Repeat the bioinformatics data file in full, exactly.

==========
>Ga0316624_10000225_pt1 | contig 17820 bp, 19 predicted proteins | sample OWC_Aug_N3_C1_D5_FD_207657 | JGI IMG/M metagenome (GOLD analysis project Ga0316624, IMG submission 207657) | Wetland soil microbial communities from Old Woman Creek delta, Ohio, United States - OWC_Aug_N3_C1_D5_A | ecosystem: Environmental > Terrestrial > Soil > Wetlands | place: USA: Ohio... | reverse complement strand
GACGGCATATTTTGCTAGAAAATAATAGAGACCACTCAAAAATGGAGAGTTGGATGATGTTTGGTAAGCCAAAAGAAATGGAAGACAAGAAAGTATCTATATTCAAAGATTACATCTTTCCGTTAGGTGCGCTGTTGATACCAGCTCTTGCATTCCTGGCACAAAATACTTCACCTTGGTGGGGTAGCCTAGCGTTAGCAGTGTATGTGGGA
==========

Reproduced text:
>Ga0316624_10000225_pt1 | contig 17820 bp, 19 predicted proteins | sample OWC_Aug_N3_C1_D5_FD_207657 | JGI IMG/M metagenome (GOLD analysis project Ga0316624, IMG submission 207657) | Wetland soil microbial communities from Old Woman Creek delta, Ohio, United States - OWC_Aug_N3_C1_D5_A | ecosystem: Environmental > Terrestrial > Soil > Wetlands | place: USA: Ohio... | reverse complement strand
GACGGCATATTTTGCTAGAAAATAATAGAGACCACTCAAAAATGGAGAGTTGGATGATGTTTGGTAAGCCAAAAGAAATGGAAGACAAGAAAGTATCTATATTCAAAGATTACATCTTTCCGTTAGGTGCGCTGTTGATACCAGCTCTTGCATTCCTGGCACAAAATACTTCACCTTGGTGGGGTAGCCTAGCGTTAGCAGTGTATGTGGGA